Grooming around the world
Ski area operations alum Karen Gilliot runs snowcats in both hemispheres.
by Carrie Click
This article was originally published by Carrie Click at enews.coloradomtn.edu.
While Karen Bruce Gilliot was growing up in Belle Vernon, a little borough outside Pittsburgh, she skied at Seven Springs. It’s a Pennsylvania ski area that tops out at just less than 3,000 feet, and is about an hour drive from the Bruce family house.
Today, Gilliot lives, skis and works as a snowcat groomer in Les Arcs, a collection of four resorts in the midst of the French Alps. Surrounded by 10,000-foot peaks and with a view of Mont Blanc, Les Arcs hosted speed skiing at the 1992 Winter Olympics. The resort has more than 150 lifts and covers over 260 miles of runs.
So how did the girl from Belle Vernon find her way to the French Alps?
Gilliot credits Colorado Mountain College with giving her the background she’s needed to pursue an international career working in the ski industry. She attended the college’s ski area operations program in Leadville from 2003 to 2007. It was there she learned all the functions of driving a snowcat, as well as how to be part of a successful resort team.
At CMC, Gilliot learned that she could travel to far-flung locales. She remembers a map that ski area operations faculty member Paul “Bear” Rauschke hung in his office.
“Seeing the map on Bear’s wall with all the little pins of where students have worked gave me the motivation and confidence that I could work wherever I was determined to go,” she said. “The program has given me confidence.”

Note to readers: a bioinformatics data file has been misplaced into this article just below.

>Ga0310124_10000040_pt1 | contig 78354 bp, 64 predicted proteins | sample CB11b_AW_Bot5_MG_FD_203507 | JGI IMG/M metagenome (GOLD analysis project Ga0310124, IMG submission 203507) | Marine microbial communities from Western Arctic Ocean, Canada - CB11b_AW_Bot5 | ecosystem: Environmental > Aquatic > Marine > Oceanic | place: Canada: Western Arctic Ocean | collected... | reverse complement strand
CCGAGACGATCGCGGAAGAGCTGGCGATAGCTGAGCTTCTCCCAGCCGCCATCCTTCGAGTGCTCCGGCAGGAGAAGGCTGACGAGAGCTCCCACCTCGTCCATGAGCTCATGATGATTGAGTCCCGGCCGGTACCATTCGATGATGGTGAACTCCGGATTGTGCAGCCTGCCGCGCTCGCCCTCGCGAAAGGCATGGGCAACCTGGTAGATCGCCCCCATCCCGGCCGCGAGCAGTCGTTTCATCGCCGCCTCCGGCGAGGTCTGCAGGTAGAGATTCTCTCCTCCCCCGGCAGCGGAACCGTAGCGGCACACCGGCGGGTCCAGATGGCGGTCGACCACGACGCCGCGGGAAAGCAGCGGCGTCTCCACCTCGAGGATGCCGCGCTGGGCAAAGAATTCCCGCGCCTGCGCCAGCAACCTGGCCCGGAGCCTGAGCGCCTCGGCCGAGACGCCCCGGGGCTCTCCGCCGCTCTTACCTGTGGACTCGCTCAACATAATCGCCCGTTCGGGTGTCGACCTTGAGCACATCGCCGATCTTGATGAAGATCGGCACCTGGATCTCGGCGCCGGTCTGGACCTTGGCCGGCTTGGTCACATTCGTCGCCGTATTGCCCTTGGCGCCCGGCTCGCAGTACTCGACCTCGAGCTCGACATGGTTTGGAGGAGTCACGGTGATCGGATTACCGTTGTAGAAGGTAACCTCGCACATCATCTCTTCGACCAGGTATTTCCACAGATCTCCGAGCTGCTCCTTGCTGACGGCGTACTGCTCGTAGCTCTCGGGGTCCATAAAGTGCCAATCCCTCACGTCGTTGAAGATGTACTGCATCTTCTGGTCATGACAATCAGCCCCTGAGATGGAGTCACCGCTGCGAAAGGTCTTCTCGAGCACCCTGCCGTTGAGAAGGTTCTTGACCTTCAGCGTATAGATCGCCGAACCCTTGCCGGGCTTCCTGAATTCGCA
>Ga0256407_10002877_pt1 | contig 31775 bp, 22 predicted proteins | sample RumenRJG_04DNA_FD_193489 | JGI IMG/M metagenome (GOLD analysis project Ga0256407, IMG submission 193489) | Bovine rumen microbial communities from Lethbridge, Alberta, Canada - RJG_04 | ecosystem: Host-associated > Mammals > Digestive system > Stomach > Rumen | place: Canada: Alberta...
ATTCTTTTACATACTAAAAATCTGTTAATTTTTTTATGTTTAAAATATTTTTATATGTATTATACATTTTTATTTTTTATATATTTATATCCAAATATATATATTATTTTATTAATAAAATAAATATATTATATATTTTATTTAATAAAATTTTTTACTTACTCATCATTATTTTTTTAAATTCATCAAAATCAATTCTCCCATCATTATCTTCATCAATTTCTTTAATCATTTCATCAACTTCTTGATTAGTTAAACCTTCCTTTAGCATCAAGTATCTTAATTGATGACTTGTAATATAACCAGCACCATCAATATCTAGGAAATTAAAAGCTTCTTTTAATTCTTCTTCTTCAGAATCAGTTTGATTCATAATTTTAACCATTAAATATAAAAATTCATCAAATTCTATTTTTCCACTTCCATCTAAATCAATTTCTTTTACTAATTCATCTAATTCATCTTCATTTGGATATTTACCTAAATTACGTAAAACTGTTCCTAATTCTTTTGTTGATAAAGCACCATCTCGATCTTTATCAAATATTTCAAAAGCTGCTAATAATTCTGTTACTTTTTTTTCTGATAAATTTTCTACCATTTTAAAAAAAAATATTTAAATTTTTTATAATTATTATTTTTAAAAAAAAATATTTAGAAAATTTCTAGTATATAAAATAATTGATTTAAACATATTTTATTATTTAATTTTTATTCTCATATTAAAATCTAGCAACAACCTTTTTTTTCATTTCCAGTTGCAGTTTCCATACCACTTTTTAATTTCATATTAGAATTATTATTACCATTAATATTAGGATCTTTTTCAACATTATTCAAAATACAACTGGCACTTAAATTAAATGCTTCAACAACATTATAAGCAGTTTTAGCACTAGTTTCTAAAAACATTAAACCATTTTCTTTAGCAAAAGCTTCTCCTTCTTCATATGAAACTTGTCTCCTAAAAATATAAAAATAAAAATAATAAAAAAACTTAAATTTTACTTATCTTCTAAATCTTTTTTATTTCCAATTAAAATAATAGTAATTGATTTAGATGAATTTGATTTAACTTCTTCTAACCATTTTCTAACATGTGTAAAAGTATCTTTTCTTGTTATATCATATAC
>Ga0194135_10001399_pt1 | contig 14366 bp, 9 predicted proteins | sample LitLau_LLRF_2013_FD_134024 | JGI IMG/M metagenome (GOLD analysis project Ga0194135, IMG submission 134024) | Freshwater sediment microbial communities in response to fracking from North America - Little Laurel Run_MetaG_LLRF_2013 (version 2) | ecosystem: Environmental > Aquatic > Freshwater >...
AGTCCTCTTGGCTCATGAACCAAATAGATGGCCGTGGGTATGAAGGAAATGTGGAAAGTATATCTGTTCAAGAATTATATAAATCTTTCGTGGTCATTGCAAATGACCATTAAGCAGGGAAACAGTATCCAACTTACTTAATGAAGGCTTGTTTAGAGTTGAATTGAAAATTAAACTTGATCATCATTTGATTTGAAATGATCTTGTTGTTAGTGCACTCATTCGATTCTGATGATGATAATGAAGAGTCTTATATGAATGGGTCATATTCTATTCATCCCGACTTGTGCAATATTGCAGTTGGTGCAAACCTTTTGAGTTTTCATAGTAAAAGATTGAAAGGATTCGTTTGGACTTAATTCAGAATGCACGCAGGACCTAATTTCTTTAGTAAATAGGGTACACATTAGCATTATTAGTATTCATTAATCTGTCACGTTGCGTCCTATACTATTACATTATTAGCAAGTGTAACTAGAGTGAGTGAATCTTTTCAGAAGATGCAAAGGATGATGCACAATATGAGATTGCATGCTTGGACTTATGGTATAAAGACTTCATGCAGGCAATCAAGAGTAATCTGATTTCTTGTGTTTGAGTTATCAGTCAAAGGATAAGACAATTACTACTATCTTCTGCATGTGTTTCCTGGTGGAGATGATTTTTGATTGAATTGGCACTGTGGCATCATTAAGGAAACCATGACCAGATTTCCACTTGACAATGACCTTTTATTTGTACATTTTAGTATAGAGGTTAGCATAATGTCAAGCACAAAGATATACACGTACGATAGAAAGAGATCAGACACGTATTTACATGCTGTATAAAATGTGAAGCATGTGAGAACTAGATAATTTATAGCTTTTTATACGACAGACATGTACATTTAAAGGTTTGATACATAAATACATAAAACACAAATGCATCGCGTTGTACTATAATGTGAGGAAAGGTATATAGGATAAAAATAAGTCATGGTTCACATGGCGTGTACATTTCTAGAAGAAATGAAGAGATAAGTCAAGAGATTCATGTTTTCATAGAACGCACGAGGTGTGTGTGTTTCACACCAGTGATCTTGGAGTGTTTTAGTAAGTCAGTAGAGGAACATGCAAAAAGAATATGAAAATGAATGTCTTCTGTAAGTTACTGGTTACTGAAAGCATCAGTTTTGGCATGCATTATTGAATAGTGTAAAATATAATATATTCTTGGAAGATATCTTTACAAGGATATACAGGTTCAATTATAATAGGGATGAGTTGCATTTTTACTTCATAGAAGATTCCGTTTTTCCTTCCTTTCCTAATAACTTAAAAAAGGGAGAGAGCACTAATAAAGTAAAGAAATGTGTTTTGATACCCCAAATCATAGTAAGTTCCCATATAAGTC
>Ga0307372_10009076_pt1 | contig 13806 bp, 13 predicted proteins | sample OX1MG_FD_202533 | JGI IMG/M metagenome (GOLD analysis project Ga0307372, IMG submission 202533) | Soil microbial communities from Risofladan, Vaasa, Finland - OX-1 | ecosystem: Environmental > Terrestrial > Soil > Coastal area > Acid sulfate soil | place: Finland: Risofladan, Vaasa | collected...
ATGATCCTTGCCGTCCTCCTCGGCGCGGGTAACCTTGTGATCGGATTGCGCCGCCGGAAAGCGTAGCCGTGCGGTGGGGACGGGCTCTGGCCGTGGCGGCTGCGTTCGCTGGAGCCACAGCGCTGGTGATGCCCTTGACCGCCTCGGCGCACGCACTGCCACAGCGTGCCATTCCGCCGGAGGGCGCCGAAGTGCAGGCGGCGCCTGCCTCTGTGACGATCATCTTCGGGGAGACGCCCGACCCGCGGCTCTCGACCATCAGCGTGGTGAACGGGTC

Her world has expanded in other ways, too; she now has a 5-year-old son who speaks French, Spanish and English and travels all over the world with his mom and dad.
Five countries and counting
Besides France and the U.S. – Gilliot has worked at Beaver Creek near Vail and at Heavenly at Lake Tahoe – she’s also worked in New Zealand, Australia and Iceland.
“All the resorts I have worked in have been so very different,” she said. “It’s really taught me to adapt and to learn quickly. The ambiance, the snow, the terrain, the weather and the culture change so much.”
No matter where she is, though, Gilliot looks forward to certain parts of her job.
“I enjoy the views, the music, the snow, the weather and the skiers who are constantly changing the runs,” she said. “I need to work from shift to shift. It’s always changing and I love that.”
Gilliot enjoys the solitude of driving a cat, too.
“I really enjoy winching and working alone just for the fact that it’s me building and maintaining a run from A to Z. And I can’t lie: I also really, really enjoy the fact that I get to ski every day.”
Gilliot said that since the ski world is small – in her words, “minuscule” – some of the appeal of being in the industry is that she’s made friends who have given her the opportunity to travel more.
“I meet an incredible amount of people in the ski industry,” she said, recalling a snowcat operator from Iceland she met while both were working in New Zealand. “I ended up helping him out for a month at his little resort in eastern Iceland one spring.”
Wherever she’s worked, Gilliot said being a female working in a predominantly male job hasn’t been an issue. “As far as being a woman in a man’s world, I’ve always been treated the same as everyone else,” she said.
That is, except in France.
“They aren’t used to working with girls,” she said. “They’ll just have to get used to it. I’m not going anywhere.
“My life is maybe a bit unusual,” she said. “It’s a bit cliché but I do feel my life is like most people’s vacations.”